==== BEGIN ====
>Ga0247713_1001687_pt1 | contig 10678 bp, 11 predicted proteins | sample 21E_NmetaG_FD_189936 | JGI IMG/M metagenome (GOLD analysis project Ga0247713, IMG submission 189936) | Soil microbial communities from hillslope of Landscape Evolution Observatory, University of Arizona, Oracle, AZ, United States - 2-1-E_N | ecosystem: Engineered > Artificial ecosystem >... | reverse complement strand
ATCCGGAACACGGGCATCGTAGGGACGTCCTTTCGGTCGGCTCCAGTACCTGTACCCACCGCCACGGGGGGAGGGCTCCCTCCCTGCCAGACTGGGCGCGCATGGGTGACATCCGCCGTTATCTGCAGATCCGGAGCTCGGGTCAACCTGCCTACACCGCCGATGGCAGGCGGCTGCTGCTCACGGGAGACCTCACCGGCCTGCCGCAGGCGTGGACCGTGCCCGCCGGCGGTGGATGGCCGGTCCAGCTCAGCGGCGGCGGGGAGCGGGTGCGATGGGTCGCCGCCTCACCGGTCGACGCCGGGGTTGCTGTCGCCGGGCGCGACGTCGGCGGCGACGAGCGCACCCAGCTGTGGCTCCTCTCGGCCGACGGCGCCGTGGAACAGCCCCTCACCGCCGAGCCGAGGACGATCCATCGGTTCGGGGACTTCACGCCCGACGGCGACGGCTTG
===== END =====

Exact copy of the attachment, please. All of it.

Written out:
>Ga0247713_1001687_pt1 | contig 10678 bp, 11 predicted proteins | sample 21E_NmetaG_FD_189936 | JGI IMG/M metagenome (GOLD analysis project Ga0247713, IMG submission 189936) | Soil microbial communities from hillslope of Landscape Evolution Observatory, University of Arizona, Oracle, AZ, United States - 2-1-E_N | ecosystem: Engineered > Artificial ecosystem >... | reverse complement strand
ATCCGGAACACGGGCATCGTAGGGACGTCCTTTCGGTCGGCTCCAGTACCTGTACCCACCGCCACGGGGGGAGGGCTCCCTCCCTGCCAGACTGGGCGCGCATGGGTGACATCCGCCGTTATCTGCAGATCCGGAGCTCGGGTCAACCTGCCTACACCGCCGATGGCAGGCGGCTGCTGCTCACGGGAGACCTCACCGGCCTGCCGCAGGCGTGGACCGTGCCCGCCGGCGGTGGATGGCCGGTCCAGCTCAGCGGCGGCGGGGAGCGGGTGCGATGGGTCGCCGCCTCACCGGTCGACGCCGGGGTTGCTGTCGCCGGGCGCGACGTCGGCGGCGACGAGCGCACCCAGCTGTGGCTCCTCTCGGCCGACGGCGCCGTGGAACAGCCCCTCACCGCCGAGCCGAGGACGATCCATCGGTTCGGGGACTTCACGCCCGACGGCGACGGCTTG